Given that this year's Sigur Ros album was such a disappointment (more on that later), it seemed important to find other bands who were playing the same tricks (the cinematic slow build, the fiery release, the warm precise arrangements) without retreading old ground. Drop Electric does all this, as an excitable drummer slowly drags the song into catharsis. A song capable of providing all activities with very mild cosmic significance.

49. The Gaslight Anthem - “45”
Silly, slight, hypercommercial rockfluff. But silly, slight hypercommercial rockfluff that I listened to about seven times on the day it was released. Look, The Gaslight Anthem have probably never written an interesting or original bar of music in their lives, but their joyous determination to clatter into every known classic-rock cliché is charming, and they bellow them out with sufficient sincerity that one usually gets pulled along for the ride.

48. Exitmusic – Passage
Exitmusic were the second band to fill this year's Sigur Ros-shaped hole, and they're a lot more interesting than Drop Electric. This is late-night, dark-room music – like the lullaby of a beautiful robot. But the lullaby of a beautiful robot who occasionally explodes and starts shouting at you.

The Garden of Doctor Krast

Some fiction from August 2012. I’ve written better.

"Do you know why they call this flower wise-man's-tears?" asked the apothecary, holding the wilting bundle of petals up to the light.

"Because... because it cannot die?" The boy twitched, avoiding the old man's eyes.

"So say the societies of readers", said the apothecary. "In their own way, they are quite right. But nothing really dies, does it Thomas?"

"No, master."

Thomas stared at the petals, fluttering in the breeze of the open window. Glints of yellow and purple played like electricity across their grey surfaces.

"Wise-man's-tears are so called because they avoid the presence of death. You will see in Riverstone that they climb every rooftop and choke every tree, save those that border the graveyard and the butcher's shop. It is said that before the Bone March they swarmed through the woods at Theel, now they may not be seen for leagues around. They have the property of abhorring dead flesh."

"Yes master". Outside, the birds were calling busying themselves with their morning fanfare.

The Problem with Videogames

From January 2011. What’s weird about this one is how quickly it has dated: when writing it I genuinely couldn’t conceive of a world which contained (off the top of my head) Dear Esther, Gone Home, Papers Please, 30 Flights of Loving, The Walking Dead, Her Story, Kentucky Route Zero…

The videogame landscape is in a much better place than it was in 2010. But even if I’ve been proved wrong in general, I think there’s still some arguments of worth here.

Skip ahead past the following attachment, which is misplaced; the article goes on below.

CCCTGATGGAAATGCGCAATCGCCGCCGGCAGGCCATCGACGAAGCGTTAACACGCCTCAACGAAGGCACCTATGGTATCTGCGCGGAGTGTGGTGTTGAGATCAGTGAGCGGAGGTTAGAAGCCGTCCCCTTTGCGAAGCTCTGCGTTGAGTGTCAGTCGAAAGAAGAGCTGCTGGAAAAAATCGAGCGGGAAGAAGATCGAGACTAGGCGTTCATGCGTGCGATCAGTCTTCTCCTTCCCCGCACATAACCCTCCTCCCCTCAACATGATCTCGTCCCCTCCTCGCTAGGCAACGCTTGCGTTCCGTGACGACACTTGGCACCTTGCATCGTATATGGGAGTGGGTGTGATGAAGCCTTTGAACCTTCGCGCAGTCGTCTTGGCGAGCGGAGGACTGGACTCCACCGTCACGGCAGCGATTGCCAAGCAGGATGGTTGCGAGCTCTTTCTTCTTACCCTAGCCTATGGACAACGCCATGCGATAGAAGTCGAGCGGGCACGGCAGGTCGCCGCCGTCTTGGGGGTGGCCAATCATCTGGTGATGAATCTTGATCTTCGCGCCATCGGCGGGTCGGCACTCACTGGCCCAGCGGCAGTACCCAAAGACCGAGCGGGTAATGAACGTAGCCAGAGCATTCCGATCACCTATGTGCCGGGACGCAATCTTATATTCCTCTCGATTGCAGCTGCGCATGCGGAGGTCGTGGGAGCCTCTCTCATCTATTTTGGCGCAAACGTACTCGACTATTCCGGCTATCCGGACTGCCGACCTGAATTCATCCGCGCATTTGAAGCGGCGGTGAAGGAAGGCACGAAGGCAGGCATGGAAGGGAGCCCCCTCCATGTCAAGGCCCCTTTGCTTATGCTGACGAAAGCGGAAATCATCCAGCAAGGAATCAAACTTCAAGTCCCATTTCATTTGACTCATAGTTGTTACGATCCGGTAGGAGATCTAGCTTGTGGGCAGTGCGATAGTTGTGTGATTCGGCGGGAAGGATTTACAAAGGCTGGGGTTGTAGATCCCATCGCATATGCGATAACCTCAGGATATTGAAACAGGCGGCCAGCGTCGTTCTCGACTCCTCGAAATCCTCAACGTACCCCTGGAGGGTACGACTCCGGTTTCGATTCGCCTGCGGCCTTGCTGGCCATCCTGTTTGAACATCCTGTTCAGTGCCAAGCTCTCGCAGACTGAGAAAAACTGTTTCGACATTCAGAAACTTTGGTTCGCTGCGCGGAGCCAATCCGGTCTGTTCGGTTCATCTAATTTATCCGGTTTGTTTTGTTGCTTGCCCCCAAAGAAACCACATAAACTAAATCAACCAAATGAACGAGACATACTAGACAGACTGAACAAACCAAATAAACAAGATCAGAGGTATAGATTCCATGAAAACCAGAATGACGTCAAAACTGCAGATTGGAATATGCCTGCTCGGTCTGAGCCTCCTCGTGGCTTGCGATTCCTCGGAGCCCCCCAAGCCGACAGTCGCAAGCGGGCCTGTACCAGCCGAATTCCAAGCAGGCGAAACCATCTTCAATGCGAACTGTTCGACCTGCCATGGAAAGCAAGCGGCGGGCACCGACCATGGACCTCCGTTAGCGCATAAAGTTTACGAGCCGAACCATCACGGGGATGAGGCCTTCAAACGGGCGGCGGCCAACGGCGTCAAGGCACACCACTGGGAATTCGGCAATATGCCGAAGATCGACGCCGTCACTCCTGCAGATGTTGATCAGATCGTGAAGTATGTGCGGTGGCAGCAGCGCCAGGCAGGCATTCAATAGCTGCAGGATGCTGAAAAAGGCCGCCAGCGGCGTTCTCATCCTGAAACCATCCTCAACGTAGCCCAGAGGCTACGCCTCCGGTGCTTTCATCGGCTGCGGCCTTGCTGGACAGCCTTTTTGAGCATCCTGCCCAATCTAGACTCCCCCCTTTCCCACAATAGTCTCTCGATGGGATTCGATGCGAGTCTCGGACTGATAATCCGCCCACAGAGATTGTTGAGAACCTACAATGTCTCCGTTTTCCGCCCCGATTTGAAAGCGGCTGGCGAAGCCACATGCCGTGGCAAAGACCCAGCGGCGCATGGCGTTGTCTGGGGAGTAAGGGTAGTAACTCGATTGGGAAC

In the last few days, I've mostly been travelling across the Galaxy and murdering everything that moves, but I've been trying to be as lovely as possible.

Normally, when I play RPGs, I either act like a paragon of virtue or a devious, scheming bastard. But in Mass Effect 2 (which has been taking up an embarrassing amount of my time over the last couple of days), I've been trying to act in every situation as I would in real life. Which means facing political problems with vague, well-meaning idealism, and facing interpersonal problems by trying to be nice to everyone and hoping everything will work itself out in the end. Unfortunately, these kind of problems only constitute about 10% of the decisions that the game asks you to make. The other 90% involve deciding whether to shoot the man on the left with the rocket launcher or the man behind the wall with the sniper rifle. Facing *that* kind of decision in real life, I would always take the “run away screaming and crying” option, which doesn't exactly lead to mission success.


Another April 2010 film review.

Here's my first reaction to Up: Bloody Hell.

Pixar films seem to be rooted in death. Nemo's entire family dies in the first few minutes of his film. Wall-E starts with Earth empty and barren. The Incredibles' narrative is powered by an attempted suicide and a mostly successful murder-spree.

They aren't morbid. The characters in these films are surrounded by the grimy, vicious facts of life (the pressures of commercialism and control of social norms in Ratatouille, the necessity of change and ageing in the Toy Story films), and death is one of those facts. It's the nasty grittiness of being human that constitutes the real enemy in these films. But the films show that it can be defeated with love and imagination. And they wrap up their ugliness in bright colours: talking fish, happy robots, and bouncing superheroes mean that all the grot of reality is never thrust in your face. Everything is packaged comfortably (but not tritely) for a family audience.